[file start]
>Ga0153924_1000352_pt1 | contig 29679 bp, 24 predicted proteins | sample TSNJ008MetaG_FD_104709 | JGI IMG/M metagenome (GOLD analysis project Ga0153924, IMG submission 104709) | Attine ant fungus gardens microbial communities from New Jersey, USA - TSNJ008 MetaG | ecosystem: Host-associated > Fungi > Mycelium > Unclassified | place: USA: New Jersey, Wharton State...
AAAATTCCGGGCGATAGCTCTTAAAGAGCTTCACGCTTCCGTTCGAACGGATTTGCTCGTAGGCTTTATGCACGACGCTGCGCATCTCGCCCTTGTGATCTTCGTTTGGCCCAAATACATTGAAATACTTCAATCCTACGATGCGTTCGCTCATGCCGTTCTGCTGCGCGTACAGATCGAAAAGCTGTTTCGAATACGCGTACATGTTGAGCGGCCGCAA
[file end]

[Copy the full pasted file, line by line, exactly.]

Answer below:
>Ga0153924_1000352_pt1 | contig 29679 bp, 24 predicted proteins | sample TSNJ008MetaG_FD_104709 | JGI IMG/M metagenome (GOLD analysis project Ga0153924, IMG submission 104709) | Attine ant fungus gardens microbial communities from New Jersey, USA - TSNJ008 MetaG | ecosystem: Host-associated > Fungi > Mycelium > Unclassified | place: USA: New Jersey, Wharton State...
AAAATTCCGGGCGATAGCTCTTAAAGAGCTTCACGCTTCCGTTCGAACGGATTTGCTCGTAGGCTTTATGCACGACGCTGCGCATCTCGCCCTTGTGATCTTCGTTTGGCCCAAATACATTGAAATACTTCAATCCTACGATGCGTTCGCTCATGCCGTTCTGCTGCGCGTACAGATCGAAAAGCTGTTTCGAATACGCGTACATGTTGAGCGGCCGCAA